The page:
Research suggests there could be a "simple, safe, and economical" way to relieve pain: green light. And a new animal study reveals the biological underpinnings of how it might work.

Scientists have been exploring the pain-relieving effects of green light for at least half a decade, uncovering an occasional clue on exactly how it happens.

This new mouse study, led by neuroscientist Yu-Long Tang of Fudan University in Shanghai, reveals the eye cells and brain pathways that underpin the pain relief sometimes felt after exposure to low-intensity green light.

In a series of experiments, the researchers discovered that cones and rods – the eye cells that sense light – contributed to the pain-relieving effects of green light in healthy mice and mice with inflamed joints.

As scientists often do, the researchers inactivated certain cells to see what effect that had on the animals' sense of pain. When they inactivated the rods in some mice, those animals showed only partial relief with green light, while mice devoid of cones showed no signs of pain relief at all when bathed in a verdant glow.

"We found that retinal cone photoreceptors are essential for green light analgesia, whereas rods play a secondary role," explain Tang and colleagues in their published paper.

From there, they chased the path taken by electrical signals from the eye through the brain.

Bathed in green light, the cones and rods stimulated a group of brain cells in the ventrolateral geniculate nucleus, which has previously been linked to the analgesic effects of bright light in general.

In this part of the brain, these neurons express a hormone involved in pain signaling. These cells then relay the message to another part of the brain called the dorsal raphe nucleus that modulates pain, effectively turning down the dial on severe pain sensations.

Different animal studies have identified other mechanisms entwined in the analgesic effects of green light, such as pain receptors in the spinal cord – which is not surprising given how complex the experience of pain is. It involves the sensory, bodily, and psychological experience of stimuli and signals that bounce between the brain, spinal cord, and pain receptors.

While pain relief in rodents is a far cry from humans, this study succeeds in pinpointing pain circuits in the mammalian brain that respond to visual inputs and expands our understanding of a safe, easy way to possibly quell them.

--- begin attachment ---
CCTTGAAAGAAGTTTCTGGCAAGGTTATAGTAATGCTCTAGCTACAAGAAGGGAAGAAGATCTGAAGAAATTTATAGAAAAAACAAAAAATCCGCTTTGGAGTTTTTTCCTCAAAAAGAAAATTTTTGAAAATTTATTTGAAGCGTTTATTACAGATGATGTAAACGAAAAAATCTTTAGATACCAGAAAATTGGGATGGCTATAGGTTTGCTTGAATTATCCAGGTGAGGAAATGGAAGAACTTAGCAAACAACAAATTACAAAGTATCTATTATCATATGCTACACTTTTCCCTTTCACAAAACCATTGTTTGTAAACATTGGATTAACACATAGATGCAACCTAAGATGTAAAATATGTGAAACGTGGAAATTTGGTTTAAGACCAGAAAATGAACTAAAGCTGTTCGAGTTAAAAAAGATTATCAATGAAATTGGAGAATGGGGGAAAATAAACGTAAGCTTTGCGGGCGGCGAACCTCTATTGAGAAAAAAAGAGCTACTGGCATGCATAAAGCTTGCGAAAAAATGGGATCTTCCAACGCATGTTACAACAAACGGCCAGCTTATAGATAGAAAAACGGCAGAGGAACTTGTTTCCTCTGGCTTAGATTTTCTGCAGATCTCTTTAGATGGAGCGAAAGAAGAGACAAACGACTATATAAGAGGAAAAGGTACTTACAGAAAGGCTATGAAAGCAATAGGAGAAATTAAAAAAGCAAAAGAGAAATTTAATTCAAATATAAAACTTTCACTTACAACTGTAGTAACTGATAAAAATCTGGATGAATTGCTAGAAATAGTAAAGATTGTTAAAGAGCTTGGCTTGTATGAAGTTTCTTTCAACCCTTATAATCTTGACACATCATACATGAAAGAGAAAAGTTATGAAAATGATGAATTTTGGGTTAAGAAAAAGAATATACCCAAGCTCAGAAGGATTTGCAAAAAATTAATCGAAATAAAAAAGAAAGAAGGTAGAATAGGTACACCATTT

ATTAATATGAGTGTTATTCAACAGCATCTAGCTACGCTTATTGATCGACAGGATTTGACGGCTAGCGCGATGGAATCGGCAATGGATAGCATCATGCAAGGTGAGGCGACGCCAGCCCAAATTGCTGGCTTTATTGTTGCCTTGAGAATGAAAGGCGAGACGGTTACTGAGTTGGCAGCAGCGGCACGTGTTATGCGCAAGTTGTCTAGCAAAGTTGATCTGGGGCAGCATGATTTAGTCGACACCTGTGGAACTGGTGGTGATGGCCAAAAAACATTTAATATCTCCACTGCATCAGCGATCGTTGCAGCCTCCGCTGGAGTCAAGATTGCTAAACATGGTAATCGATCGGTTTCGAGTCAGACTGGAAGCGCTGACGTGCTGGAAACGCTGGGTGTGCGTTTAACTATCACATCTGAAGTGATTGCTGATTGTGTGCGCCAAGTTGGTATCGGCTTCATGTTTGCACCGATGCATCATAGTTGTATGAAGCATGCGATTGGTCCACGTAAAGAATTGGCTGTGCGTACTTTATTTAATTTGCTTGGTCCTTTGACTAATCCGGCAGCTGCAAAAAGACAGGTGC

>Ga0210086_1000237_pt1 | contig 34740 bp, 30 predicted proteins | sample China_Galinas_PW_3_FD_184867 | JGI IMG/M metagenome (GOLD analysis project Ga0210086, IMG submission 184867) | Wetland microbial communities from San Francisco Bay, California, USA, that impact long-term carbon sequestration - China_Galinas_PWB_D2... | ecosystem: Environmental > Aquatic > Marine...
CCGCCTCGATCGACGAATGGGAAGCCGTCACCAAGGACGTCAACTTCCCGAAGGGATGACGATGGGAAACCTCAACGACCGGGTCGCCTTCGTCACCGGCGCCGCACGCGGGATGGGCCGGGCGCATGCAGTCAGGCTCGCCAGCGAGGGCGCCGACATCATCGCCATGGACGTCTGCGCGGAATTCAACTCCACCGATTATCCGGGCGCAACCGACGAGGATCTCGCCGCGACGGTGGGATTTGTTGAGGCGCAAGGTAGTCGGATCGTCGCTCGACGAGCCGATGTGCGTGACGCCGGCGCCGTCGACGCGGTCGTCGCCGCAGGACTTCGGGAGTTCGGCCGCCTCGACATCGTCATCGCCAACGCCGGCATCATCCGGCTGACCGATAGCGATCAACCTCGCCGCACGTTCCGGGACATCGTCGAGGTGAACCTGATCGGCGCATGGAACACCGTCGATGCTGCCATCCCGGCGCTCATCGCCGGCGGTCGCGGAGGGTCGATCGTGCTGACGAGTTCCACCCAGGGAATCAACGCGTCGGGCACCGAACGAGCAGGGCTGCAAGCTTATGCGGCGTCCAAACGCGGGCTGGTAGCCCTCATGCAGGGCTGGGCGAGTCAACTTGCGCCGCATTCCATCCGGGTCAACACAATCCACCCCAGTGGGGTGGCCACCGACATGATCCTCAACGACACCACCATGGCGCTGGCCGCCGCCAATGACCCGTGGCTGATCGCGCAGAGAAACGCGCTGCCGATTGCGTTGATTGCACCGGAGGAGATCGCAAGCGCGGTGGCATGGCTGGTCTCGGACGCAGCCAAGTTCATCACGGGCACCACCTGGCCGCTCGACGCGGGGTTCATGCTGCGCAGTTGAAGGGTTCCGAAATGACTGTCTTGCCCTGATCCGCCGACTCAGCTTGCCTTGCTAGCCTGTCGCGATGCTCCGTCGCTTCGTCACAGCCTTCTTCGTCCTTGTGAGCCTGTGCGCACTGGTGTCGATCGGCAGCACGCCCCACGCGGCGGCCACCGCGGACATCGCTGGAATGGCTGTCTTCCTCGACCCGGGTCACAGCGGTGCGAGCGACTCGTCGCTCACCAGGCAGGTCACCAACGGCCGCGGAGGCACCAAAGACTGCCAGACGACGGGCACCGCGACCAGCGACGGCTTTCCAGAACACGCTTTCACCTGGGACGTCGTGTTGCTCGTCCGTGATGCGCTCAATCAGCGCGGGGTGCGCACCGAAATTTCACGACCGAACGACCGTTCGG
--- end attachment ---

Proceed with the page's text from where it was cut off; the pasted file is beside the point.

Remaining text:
"Although it is unclear whether color perception is comparable between humans and rodents, green light exposure in both humans and rodents reduces pain sensitivity, suggesting the involvement of shared mechanisms between the two species," Tang and colleagues write, noting that other brain regions are likely involved.

Exposing people to eight hours of light therapy a day, as the researcher did to the mice in this study, is just not practical or feasible, so it would be interesting to see whether shorter bouts of green light therapy are effective at relieving pain – and for how long.

On that point, there are some encouraging results from other studies. An animal study in rats suggested that pain relief from green light might be long-lasting, persisting for four days after treatment.

Recent clinical trials have also reported that a few hours of green light therapy each day reduced pain intensity in a small group of fibromyalgia patients and the number of headache days in migraineurs. Chronic low back pain is another target. Green light could benefit patients following surgery, reducing their dependence on painkillers.

Though it might not work for everyone, if these studies can be repeated in more patients, it might pave the way for green light therapy to be an alternative option for pain relief altogether.

The enduring challenge is that chronic pain is a tricky beast to tame, and not all pain is the same. Opioids are also incredibly effective at relieving pain but highly addictive, and we don't know yet how green light compares.

Aside from chronic pain, the findings add some color to our understanding of why spending time in nature feels so good. The cocoon of a forest, deep green in color, might calm our nervous system in more ways than one.

The study was published in Science Translational Medicine.